Mandy Chessell CBE II

In her second interview for Archives of IT, Mandy talks about the interests she developed in the later stages of her career with IBM. That includes AI technology and wider issues of women in the industry and management styles. She has been appointed as the president of the Institute of Engineering Design for a two year term and reflects on the importance of product design in engineering. Although Mandy refers to her post IBM life as “retirement”, she has set up a new business to focus on the application of the Egeria project for open industry standards in metadata and talks about its significance in a world of increasing data-dependent operations in most aspects of our lives.

A man with grey hair smiling. He is wearing a blue polo shirt.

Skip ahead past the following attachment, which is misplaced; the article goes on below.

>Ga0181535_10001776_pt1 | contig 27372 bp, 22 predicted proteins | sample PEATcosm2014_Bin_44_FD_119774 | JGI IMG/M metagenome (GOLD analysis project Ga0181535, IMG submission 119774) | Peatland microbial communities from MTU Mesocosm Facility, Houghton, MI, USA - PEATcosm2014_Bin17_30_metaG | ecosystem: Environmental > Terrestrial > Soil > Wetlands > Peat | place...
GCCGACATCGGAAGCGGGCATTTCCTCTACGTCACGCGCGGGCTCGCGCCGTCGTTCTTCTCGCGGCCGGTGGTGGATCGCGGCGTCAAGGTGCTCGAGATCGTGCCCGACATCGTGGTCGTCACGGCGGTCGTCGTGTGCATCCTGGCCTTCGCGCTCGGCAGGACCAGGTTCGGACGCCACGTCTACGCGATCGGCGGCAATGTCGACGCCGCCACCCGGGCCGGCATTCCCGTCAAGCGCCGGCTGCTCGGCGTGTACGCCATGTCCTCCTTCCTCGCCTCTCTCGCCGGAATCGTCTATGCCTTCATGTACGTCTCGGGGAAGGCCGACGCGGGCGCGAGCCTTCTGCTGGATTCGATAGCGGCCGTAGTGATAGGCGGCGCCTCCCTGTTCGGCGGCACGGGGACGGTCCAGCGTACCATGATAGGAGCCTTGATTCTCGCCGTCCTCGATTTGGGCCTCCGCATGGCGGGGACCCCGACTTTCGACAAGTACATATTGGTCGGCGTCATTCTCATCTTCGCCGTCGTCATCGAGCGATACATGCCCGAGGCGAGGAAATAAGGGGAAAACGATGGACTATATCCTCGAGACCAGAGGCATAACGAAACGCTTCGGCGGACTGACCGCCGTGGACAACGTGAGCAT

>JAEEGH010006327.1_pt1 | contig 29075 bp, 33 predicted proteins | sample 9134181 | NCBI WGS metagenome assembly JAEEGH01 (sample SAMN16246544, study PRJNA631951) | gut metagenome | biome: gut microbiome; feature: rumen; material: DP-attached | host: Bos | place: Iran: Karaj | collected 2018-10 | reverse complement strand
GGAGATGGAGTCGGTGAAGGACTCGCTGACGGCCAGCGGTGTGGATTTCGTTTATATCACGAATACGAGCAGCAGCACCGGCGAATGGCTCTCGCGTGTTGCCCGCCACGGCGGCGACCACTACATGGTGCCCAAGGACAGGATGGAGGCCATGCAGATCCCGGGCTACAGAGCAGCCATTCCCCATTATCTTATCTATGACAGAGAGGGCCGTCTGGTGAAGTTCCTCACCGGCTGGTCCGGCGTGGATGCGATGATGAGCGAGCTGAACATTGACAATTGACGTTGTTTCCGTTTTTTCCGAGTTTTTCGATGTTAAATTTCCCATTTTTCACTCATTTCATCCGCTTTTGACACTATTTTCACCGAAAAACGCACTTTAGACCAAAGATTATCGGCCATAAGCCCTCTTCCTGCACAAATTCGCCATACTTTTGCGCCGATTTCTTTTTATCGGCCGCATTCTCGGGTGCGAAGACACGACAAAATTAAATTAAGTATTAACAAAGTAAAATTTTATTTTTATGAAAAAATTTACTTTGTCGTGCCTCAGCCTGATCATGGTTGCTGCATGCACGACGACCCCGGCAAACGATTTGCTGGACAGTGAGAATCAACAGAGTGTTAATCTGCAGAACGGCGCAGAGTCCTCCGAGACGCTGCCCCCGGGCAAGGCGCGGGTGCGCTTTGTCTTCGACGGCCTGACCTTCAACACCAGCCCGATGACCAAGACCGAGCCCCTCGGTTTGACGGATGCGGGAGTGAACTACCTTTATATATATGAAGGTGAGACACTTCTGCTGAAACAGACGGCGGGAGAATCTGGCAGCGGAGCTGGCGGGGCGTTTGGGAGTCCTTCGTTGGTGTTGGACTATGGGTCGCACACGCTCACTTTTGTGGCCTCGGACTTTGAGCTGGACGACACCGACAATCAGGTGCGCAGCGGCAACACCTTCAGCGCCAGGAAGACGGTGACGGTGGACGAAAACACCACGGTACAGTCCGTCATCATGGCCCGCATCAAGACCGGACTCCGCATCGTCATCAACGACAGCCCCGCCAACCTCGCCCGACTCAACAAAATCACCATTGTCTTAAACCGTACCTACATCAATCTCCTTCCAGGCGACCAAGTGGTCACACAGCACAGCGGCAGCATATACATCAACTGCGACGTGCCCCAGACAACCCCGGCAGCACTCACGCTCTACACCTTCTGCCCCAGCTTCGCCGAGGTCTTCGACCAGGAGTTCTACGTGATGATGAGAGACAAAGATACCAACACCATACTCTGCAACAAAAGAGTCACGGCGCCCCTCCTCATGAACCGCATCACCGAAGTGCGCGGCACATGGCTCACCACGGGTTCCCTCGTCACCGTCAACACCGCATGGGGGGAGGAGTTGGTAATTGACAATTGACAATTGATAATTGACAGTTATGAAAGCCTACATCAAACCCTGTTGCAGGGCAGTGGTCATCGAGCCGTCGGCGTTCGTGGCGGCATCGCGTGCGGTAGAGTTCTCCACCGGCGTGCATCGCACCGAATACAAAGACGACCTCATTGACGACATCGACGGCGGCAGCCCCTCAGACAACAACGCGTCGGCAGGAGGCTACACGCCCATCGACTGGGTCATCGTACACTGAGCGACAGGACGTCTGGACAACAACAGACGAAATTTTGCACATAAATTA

Jeremy Brassington

The early experience of rejection gave Jeremy Brassington a drive which led through impressive exam results to studying chemistry at Oxford. Despite a well-received thesis on blood proteins, he found academic research unappealing, and instead qualified as an accountant.   Describing auditing as “the dullest subject on earth” he turned to banking, eventually focusing on tech venture funding and turning around failing businesses such as Oxford Molecular. “It taught me how not to run a business,” he says.

In 2003, Jeremy moved into Assistive Technology, redesigning an assistive listening device for the hard of hearing. Having had learning difficulties himself, he realised could help students with dyslexia, language problems and other disabilities.  “It was the first time I had run a business that was doing good,” he says. He managed it for the next 15 years, launching in 30 markets worldwide.

In 2019, Jeremy founded Habitat Learn, an Edtech group which combines automated note-taking and transcription with a smartphone app that helps disabled students take notes in lectures and is now pioneering digital education for all students. He hopes it will become a unicorn.